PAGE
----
WooHoo! At last! Just before christmas Angry Birds appeared in AppWorld.
[Info]Get the HD version here.[/Info]
They released 3 different versions, below a screenshot of the Rio version.
[Info]Get the Rio version here.[/Info]
And the Angry Birds Seasons which is also fun to play.
And it looks amazing on the PlayBook, and plays even better.
[Info]Get the Seasons version here.[/Info]
Hope you have as much fun as I did!
Exactly how people will abuse digital technology for their own ends is difficult to predict, but organizations must plan ahead to protect data and systems.
That’s why eset have been posting their “best guess” cybersecurity predictions on their Threat Blog this month.
Here are 9 of the most important predictions in the form of a short video.
I am using Eset NOD32 an all my systems and highly recommend this software, http://www.eset.com/
In the world of Android, a successful attack on applications hosted on Google’s Android Market is equivalent to a successful attack using Black hat search engine optimization routines, which are often seen in Windows malware, primarily in fake anti-virus software.
By exploiting the reputation of the most reputable content source, Android Market or a search engine, attackers can build a platform for launching attacks, often in the hope of making some money.
The latest two-pronged attack on the Android Market was launched by a malicious developer Logastrod. Logastrod exploited the ease of cloning Android apps, made “trojanized” copies of many popular games and uploaded them to the Market.
The attacker created at least a dozen copies of the most popular games and published them as a free version after adding code to send SMS messages to premium line numbers.
The malicious apps were published to the market early in the morning yesterday in pacific time, most probably to allow the attacker for more time before the applications are removed by the Google security team.
The list of cloned games included:
Misusing premium SMS services is the most common model for malicious mobile malware. When a malicious app is installed, it starts sending or receiving messages, which makes the installation very expensive for the user. The damage is often seen only when it is too late, once a monthly bill is received.
After more than a day on the market, the applications were pulled off by the Android Market security team. Google’s reaction has been quick, but not quick enough – at least ten thousand users downloaded one of the malicious apps from the list.
Naked Security already stated several times that the requirements for becoming an Android developer that can publish apps to the Android market are far too relaxed. The cost of becoming a developer and being banned by Google is much lower than the money that can be earned by publishing malicious apps.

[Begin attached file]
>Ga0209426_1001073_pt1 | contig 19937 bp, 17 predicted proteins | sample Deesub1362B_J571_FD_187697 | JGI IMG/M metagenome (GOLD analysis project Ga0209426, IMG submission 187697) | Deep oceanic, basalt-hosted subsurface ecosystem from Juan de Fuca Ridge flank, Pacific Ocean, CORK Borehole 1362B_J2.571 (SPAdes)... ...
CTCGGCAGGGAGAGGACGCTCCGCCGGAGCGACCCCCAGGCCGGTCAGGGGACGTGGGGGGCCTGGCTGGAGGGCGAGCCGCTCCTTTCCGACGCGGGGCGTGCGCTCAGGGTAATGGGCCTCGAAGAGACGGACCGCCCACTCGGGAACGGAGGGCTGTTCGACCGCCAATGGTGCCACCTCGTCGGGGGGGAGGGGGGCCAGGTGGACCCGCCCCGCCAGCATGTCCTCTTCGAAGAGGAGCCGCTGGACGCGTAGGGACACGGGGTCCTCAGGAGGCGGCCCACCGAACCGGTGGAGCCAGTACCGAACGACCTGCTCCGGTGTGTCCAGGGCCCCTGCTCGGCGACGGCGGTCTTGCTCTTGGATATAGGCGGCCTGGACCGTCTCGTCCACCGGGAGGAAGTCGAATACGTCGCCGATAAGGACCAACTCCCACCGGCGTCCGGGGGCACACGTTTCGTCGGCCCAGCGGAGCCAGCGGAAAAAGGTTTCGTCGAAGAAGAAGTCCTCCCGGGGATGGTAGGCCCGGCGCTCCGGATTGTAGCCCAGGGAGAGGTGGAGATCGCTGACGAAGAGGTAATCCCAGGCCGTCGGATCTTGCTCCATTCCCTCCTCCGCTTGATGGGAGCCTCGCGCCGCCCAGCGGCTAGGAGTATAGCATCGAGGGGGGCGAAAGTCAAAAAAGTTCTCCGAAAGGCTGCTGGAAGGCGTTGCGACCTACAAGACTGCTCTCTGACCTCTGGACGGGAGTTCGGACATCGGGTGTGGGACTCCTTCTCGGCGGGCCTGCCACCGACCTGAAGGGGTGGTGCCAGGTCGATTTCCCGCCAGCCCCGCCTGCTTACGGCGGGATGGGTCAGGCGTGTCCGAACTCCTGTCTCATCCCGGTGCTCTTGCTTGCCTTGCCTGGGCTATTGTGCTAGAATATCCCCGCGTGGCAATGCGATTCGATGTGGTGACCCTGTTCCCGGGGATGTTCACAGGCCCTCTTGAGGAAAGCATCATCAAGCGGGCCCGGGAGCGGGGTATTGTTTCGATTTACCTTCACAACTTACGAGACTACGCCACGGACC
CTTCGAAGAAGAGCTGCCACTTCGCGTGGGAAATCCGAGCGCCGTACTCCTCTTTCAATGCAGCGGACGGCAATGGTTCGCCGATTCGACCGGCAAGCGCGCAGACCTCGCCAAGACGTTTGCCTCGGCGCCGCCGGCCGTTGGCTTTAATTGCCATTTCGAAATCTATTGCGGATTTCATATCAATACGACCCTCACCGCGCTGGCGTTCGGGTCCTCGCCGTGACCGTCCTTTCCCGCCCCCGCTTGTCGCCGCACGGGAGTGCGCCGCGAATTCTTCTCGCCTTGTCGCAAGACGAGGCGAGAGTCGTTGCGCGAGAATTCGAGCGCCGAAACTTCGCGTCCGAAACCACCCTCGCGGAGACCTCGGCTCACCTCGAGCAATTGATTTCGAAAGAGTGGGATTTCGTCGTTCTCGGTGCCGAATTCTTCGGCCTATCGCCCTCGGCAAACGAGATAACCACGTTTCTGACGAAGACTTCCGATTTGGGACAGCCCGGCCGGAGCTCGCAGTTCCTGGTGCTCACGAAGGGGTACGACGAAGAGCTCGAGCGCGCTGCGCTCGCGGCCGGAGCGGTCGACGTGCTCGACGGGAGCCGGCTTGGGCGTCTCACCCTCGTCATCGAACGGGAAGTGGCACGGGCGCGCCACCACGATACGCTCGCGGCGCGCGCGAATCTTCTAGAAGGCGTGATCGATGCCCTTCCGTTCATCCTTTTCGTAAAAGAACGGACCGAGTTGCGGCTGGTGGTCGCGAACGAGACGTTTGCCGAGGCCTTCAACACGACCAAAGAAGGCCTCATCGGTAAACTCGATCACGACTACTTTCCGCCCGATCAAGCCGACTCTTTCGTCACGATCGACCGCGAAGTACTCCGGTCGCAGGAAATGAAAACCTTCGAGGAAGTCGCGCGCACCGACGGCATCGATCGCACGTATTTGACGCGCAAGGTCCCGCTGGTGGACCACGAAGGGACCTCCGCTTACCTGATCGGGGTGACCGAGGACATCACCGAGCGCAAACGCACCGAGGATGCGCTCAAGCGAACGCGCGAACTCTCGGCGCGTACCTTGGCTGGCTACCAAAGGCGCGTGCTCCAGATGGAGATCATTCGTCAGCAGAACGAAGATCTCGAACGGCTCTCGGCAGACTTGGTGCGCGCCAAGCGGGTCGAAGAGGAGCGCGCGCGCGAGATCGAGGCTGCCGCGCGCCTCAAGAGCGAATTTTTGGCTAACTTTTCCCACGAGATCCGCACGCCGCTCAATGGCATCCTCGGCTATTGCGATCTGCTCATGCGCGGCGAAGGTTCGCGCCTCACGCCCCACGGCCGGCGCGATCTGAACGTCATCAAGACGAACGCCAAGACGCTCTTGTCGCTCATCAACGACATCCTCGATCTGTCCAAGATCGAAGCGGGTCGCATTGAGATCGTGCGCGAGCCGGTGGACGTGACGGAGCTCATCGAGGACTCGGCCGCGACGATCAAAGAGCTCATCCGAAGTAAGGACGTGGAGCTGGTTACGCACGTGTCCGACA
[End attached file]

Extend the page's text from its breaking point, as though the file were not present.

The attacks on Android Market will continue as long as the developer requirements stay too relaxed.
Via Naked Security
Ambulances were allowed to return to Gwinnett Medical Center in Lawrenceville after information technology experts repaired a computer virus that affected the hospital’s entire computer system.
confirmed they detected the virus Wednesday afternoon but could not tell where it came from.
An employee told Channel 2 Action News that the problem got progressively worse until Gwinnett Medical decided to declare
“total diversion” status for its Lawrenceville and Duluth campuses, meaning that, except for extreme emergencies, ambulances had to divert patients to other hospitals in the area.
By Friday night, Gwinnett Medical improved its status to “trauma diversion” only, meaning ambulances could resume bringing
nontrauma patients to the hospitals. A hospital spokeswoman said Saturday afternoon that the hospital had transititioned from paper records to an online system and the facililty had returned to accepting all patients.
“We’ve had a virus to interrupt our system within our hospital,” said Gwinnett Medical Center spokeswoman Beth Okun. “It’s not affecting patient care in any way, shape or form.”
Okun said the virus affected computer interconnectivity, meaning hospital computers are not speaking with each other. That has forced
the hospital to go to a runner system, where needed papers are shuttled by runners from station to station.
Okun added that the virus has attacked interconnectivity only and is not affecting any databases. She assured patients that medical records have not been compromised in any way.
Okun said they did not know how the virus got into the system or when the system might resume normal functions.
“We actually have some of our IT vendor partners that are on site with us that have actually been here since Wednesday,” said Okun. “We’ve also got internal teams that are trying to identify the virus issues.”